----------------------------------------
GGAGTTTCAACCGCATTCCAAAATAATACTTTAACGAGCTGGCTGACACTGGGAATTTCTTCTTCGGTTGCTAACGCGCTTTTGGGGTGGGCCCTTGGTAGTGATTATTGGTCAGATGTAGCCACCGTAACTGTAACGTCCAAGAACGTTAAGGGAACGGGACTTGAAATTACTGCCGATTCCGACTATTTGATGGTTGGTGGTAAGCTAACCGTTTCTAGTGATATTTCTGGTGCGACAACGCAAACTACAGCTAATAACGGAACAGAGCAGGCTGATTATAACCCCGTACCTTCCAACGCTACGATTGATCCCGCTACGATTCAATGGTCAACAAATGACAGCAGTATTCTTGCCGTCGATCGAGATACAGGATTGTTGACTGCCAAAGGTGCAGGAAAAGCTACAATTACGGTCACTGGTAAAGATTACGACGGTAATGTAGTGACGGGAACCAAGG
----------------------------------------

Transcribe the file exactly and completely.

GGAGTTTCAACCGCATTCCAAAATAATACTTTAACGAGCTGGCTGACACTGGGAATTTCTTCTTCGGTTGCTAACGCGCTTTTGGGGTGGGCCCTTGGTAGTGATTATTGGTCAGATGTAGCCACCGTAACTGTAACGTCCAAGAACGTTAAGGGAACGGGACTTGAAATTACTGCCGATTCCGACTATTTGATGGTTGGTGGTAAGCTAACCGTTTCTAGTGATATTTCTGGTGCGACAACGCAAACTACAGCTAATAACGGAACAGAGCAGGCTGATTATAACCCCGTACCTTCCAACGCTACGATTGATCCCGCTACGATTCAATGGTCAACAAATGACAGCAGTATTCTTGCCGTCGATCGAGATACAGGATTGTTGACTGCCAAAGGTGCAGGAAAAGCTACAATTACGGTCACTGGTAAAGATTACGACGGTAATGTAGTGACGGGAACCAAGG